The hill over the historical centre of Bratislava is characterised by the typical silhouette of Bratislava Castle. The favourable location of this place enabled it to control the intersection of the Danube and Amber trade routes offered good conditions for colonisation from the Stone Age. In the 2nd century BC rulers of the Boii tribe probably controlled the vast oppidum from this place which extended to the area of 60 hectares. The latest research related to Celtic findings has confirmed that at the turn of the era the Celtic elite had its palaces in this area built by technologies according to Roman models. The seat of the Great Moravian noblemen, with the function of an ecclesiastical-administrative centre in the hillfort walled in by a wooden-earth structure from the 9th century, is remembered by the preserved foundations of the three-aisle basilica on the east terrace of the castle. After the fall of the Great Moravian Empire, Bratislava Castle became part of the frontier line of castles in the newly formed Hungarian state and was adjusted several times together with the fortification. Today´s form of the four-winged castle was predetermined by the reconstruction during the reign of King Sigismund which was related to the fortifying of the western frontiers of the country against Hussite armies. At that time they built a two-storey Gothic palace according to Italian castellos and the castle was surrounded with a fortification. Today´s late Gothic Sigismund´s Gate and the eastern Lugisland bastion were part of this fortification. The Renaissance construction changes in 1552-62 were caused by the conquering of the country´s capital city Budin by the Ottoman army in 1529. Due to that the functions of the capital city were moved to Bratislava. From that time the Hungarian coronation jewels were stored in the oldest and biggest tower of the Bratislava castle and this tower is called the Coronation tower. During the first half of the 17th century works on the castle damaged by wars and disorders were done under the supervision of the Bratislava´s heritage provincial chief Pálfy. In 1635-1639 a third floor and two new Gothic towers were built, so that together the castle had four towers. The Terezian reconstruction from the end of the 18th century according to the plans of the architect of the Hungarian royal chamber, F.A. Hilebrant, turned the castle into a representation seat. A new four-storey building was build to the eastern facade for the needs of Maria Theresa´s son-in-law Albert, governor of Saxony and Tessen, and his wife Maria Christina, as well as for private stays of the ruler Maria Theresa. A Baroque garden was also built on the northern terrace of the castle. The fire in 1811 turned the castle into a ruin for 150, while it mainly destroyed the structures from the Terezian reconstruction. Its current state partially resembles the state from the 18th century and is the result of a vast reconstruction which has been in progress since the late 50s of the 20th century up to the present. Today, the castle is used for state-representation and cultural purposes.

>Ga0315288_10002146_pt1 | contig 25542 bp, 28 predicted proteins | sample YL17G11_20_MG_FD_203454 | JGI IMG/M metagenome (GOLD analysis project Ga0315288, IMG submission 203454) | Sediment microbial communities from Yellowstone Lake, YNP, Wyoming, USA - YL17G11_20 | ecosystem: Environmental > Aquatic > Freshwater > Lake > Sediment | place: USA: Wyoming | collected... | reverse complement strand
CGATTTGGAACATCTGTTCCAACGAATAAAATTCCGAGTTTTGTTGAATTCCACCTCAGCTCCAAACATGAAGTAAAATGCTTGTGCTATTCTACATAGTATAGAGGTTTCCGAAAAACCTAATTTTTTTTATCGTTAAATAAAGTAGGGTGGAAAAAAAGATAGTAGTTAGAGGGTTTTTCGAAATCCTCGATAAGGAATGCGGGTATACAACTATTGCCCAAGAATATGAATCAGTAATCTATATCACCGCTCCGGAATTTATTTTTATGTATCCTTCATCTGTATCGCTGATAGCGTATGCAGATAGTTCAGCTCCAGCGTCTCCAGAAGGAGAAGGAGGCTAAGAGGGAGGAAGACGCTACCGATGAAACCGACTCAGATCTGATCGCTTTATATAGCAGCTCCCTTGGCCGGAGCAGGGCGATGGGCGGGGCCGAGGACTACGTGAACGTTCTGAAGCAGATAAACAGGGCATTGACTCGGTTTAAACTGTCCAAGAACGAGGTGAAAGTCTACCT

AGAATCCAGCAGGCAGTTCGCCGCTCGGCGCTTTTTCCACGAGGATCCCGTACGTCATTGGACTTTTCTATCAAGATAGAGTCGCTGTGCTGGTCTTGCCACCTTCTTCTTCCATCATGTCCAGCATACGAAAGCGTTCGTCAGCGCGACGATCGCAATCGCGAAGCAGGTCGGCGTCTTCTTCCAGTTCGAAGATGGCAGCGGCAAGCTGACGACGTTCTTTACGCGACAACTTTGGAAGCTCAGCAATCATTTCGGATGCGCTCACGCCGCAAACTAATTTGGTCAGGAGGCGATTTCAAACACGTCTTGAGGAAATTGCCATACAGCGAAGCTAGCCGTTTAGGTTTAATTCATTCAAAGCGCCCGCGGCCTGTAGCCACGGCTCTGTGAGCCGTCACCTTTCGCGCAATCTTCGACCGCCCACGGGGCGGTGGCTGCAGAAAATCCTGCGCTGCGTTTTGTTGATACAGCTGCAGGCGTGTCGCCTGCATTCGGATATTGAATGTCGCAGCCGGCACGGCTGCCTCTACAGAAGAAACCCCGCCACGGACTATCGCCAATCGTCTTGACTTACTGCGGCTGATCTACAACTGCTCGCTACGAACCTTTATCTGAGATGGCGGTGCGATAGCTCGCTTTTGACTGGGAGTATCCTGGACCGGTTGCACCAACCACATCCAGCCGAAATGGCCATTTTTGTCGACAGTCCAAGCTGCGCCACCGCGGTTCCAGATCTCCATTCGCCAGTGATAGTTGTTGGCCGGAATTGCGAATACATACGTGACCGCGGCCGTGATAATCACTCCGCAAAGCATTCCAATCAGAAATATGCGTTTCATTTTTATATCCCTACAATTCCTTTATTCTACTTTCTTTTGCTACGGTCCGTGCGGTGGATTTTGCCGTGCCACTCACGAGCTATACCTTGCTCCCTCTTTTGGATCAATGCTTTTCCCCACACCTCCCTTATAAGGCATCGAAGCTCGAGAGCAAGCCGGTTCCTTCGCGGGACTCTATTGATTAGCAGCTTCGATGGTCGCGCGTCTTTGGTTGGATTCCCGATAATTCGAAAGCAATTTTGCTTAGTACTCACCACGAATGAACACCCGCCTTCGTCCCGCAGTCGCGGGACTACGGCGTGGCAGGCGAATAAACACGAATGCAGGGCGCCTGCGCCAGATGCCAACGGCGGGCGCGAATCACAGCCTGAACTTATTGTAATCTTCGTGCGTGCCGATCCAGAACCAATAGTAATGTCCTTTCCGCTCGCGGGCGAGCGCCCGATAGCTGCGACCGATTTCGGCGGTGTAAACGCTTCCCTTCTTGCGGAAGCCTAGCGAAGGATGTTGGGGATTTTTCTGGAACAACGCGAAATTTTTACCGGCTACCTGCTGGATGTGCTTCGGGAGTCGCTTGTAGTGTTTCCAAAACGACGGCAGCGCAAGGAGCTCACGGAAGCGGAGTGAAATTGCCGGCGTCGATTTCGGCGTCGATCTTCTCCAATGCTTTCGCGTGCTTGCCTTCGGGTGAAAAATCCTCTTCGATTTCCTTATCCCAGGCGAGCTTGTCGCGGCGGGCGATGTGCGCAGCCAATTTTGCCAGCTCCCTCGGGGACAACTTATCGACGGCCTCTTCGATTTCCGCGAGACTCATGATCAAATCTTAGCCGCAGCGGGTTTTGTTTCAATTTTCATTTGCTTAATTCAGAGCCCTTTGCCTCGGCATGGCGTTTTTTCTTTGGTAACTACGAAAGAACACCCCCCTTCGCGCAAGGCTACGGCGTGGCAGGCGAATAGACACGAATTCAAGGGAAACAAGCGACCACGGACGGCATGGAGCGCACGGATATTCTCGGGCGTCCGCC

Heritage > National cultural monuments